“It is only so little,” said Erik, “because it contains so little of the stuff required to think inside it. There is the small matter of the Balkans. We are down to fewer than two hundred knights. One hundred and seventy-four, to be precise. That is insufficient even by their own delusions of prowess to cross those mountains.”

Benito coughed. “If you think you are safe in Mongol hands… well, I think the one thing no one will argue about is that Iskander Beg is also a man of his word. True, the word — short phrase, rather — is usually ‘I will kill you if you cross my lands.’ If he decided that you would not cross the mountains of his kingdom, you would not. But it isn’t. He has agreed to let at least one convoy take the old Roman Road. If that works out, there will be more. The Illyrian was honest enough to say that there might still be trouble from bandits or a chieftain who decided to do his own independent raid. But even fifty of the Knights would be more than a match for that.”

Erik frowned and said thoughtfully: “And we are as much honor bound to see that the Ilkhan envoy gets to the lands of Golden Horde, as they are to treat us as diplomatic envoys. We promised to get them there. There are only ten of them. Not enough for the crossing without us.”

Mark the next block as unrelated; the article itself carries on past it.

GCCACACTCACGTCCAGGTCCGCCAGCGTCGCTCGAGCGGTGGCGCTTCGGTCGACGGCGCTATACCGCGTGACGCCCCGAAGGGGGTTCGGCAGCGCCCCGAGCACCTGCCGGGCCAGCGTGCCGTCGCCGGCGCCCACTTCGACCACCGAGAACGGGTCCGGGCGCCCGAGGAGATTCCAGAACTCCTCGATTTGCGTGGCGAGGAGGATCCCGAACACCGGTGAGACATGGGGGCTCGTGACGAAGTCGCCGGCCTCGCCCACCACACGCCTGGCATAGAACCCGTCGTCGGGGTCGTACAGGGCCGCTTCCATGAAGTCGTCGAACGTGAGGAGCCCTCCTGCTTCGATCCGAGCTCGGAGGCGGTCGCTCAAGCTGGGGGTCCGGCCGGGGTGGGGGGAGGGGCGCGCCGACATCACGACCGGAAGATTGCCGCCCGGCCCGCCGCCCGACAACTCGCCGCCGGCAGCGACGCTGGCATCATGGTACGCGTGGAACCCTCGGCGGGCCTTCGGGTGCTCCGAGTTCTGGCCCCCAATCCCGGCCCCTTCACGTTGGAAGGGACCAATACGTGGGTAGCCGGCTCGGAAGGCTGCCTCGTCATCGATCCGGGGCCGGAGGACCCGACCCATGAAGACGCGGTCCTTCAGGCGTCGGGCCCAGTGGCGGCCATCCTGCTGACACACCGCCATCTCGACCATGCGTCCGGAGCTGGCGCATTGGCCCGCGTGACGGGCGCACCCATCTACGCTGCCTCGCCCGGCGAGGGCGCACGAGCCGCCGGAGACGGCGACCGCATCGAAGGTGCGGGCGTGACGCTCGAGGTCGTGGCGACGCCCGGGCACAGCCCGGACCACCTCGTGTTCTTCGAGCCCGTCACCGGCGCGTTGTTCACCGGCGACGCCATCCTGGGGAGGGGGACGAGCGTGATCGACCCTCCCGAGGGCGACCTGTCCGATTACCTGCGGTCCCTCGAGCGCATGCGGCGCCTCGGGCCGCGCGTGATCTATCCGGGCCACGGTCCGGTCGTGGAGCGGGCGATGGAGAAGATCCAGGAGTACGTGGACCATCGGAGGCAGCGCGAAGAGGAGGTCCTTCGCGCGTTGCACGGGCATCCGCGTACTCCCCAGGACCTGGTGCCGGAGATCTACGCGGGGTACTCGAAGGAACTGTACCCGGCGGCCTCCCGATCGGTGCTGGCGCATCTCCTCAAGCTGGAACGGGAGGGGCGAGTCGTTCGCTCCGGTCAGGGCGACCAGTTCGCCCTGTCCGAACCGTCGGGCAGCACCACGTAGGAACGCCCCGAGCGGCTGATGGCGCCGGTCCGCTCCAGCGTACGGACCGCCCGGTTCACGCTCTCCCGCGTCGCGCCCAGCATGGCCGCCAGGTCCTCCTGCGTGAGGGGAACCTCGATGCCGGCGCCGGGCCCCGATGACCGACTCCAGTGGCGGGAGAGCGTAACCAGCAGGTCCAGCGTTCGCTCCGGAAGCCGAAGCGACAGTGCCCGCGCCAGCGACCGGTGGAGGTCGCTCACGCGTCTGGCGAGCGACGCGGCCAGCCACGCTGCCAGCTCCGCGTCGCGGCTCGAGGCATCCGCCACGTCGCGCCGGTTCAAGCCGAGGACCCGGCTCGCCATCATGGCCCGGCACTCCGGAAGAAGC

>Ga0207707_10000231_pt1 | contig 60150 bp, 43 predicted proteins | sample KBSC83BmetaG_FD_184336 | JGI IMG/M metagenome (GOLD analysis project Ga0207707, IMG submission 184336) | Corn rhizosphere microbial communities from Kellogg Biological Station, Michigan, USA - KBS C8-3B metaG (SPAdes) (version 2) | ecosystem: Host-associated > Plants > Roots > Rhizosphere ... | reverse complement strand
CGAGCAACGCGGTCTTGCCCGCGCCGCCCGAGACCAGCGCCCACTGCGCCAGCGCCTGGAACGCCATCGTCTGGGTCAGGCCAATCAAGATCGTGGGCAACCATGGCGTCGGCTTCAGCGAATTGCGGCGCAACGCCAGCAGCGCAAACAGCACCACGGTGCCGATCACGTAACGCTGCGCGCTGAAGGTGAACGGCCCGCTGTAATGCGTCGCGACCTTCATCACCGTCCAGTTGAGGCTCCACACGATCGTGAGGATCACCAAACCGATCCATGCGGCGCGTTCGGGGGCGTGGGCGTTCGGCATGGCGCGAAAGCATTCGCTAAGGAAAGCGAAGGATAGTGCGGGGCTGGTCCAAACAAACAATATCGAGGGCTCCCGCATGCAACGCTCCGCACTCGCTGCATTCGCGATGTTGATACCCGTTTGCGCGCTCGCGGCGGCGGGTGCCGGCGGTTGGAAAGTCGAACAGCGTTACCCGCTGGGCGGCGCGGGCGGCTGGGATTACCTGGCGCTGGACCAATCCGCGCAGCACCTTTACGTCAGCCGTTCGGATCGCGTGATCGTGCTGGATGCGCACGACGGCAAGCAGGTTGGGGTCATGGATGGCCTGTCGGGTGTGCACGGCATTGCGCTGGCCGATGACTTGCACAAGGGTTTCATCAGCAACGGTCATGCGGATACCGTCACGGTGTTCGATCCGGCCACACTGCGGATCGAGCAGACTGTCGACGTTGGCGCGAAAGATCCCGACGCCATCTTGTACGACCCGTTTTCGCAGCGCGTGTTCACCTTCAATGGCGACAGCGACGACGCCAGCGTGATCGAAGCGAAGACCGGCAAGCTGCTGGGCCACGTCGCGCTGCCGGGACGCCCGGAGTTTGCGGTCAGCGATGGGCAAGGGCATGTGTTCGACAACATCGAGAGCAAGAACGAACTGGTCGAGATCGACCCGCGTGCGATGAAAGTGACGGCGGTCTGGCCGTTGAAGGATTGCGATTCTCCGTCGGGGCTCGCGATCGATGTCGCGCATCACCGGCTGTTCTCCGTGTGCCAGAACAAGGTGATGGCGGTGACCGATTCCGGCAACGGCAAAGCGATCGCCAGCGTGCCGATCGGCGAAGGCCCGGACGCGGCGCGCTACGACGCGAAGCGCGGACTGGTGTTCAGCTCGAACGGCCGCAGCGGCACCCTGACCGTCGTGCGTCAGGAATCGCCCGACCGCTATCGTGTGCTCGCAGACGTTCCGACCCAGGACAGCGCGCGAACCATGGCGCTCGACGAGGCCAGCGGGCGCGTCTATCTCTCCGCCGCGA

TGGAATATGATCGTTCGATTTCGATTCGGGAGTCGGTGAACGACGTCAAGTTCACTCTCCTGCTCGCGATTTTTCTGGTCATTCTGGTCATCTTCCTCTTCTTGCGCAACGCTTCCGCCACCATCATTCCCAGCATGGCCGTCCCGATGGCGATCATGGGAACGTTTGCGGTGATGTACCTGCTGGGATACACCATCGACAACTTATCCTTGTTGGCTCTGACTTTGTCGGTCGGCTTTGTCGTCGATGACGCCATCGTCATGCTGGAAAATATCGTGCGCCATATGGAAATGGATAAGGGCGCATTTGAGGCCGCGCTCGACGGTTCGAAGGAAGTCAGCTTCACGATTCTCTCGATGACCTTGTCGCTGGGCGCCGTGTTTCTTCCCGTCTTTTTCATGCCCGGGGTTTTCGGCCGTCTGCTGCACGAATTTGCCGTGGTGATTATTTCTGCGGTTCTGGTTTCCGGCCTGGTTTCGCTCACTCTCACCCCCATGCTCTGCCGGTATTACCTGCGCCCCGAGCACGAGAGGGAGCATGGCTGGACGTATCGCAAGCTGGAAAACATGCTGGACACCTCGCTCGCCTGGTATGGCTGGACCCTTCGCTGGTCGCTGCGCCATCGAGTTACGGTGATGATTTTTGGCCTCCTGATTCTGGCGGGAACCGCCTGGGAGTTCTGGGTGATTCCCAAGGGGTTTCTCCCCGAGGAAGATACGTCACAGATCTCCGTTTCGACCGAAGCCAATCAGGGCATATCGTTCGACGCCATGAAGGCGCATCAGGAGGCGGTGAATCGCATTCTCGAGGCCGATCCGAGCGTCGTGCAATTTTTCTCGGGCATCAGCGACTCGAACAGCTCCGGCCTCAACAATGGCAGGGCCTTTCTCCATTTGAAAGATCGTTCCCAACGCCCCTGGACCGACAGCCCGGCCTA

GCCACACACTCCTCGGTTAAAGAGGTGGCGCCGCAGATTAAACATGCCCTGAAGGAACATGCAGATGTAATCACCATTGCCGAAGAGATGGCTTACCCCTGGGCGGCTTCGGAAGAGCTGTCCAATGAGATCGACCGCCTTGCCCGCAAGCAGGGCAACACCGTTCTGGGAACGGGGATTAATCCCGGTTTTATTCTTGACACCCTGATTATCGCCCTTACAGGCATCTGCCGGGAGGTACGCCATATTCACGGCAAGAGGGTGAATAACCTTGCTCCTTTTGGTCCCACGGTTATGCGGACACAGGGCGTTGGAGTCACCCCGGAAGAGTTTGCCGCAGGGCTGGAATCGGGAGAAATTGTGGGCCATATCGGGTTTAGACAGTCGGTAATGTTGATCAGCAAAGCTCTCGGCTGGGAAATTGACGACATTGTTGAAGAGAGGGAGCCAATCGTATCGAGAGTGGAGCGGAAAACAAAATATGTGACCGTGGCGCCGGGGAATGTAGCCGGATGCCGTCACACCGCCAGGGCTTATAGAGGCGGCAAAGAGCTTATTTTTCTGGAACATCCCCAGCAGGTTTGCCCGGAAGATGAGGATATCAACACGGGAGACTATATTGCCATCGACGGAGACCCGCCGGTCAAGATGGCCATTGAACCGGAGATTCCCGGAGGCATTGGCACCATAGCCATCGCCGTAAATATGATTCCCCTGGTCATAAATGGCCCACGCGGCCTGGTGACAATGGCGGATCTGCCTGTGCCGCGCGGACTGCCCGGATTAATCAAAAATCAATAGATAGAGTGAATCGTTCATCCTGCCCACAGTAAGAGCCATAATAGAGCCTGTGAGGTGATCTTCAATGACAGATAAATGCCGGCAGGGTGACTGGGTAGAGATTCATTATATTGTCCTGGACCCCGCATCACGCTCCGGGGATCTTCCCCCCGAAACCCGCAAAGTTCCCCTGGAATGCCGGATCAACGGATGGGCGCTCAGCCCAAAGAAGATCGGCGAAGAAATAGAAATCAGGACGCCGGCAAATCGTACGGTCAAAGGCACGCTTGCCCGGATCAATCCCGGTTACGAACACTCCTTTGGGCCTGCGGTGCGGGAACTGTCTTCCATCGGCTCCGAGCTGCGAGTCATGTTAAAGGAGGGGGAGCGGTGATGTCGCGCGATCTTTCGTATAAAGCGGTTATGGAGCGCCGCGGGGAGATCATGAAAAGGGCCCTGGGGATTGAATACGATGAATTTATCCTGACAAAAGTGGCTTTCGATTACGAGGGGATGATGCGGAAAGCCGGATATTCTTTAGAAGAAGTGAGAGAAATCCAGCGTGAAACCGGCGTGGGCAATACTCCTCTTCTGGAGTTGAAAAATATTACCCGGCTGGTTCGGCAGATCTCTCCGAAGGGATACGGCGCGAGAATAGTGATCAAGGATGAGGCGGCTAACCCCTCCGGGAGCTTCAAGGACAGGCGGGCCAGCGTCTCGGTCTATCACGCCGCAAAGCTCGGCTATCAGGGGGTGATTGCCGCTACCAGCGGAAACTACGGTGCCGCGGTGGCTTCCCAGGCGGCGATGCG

“They did rather trick us into it, didn’t they?” said Manfred, grinning at Eberhart.

“I concede that it is possible that the compliment that they paid us by giving us such status could have been for an ulterior motive,” said Eberhart. “But we stood to benefit so much from the status in any dealings that we had with the Golden Horde…”

“I see this as a way of turning it to our benefit, now,” said Manfred.

“I still think the idea is fraught with danger,” said Eberhart. “Erik, tell him it would be folly.”

Erik stood there sucking his cheek. Eventually he shook his head. “No, Ritter.” He looked at Benito. “You forget that I have been involved in several of this young madman’s crazy solutions. He has a way of seeing solutions, solutions that will work, where other people would charge in blindly and lose. I see a great deal of danger in a sea assault on Constantinople. I see even more danger in getting Manfred back from the Black Sea, if Constantinople is reinforced. I also see no benefit to the Empire in this envoy arriving after the election of a new Khan. It seems to me that that is very likely to happen.”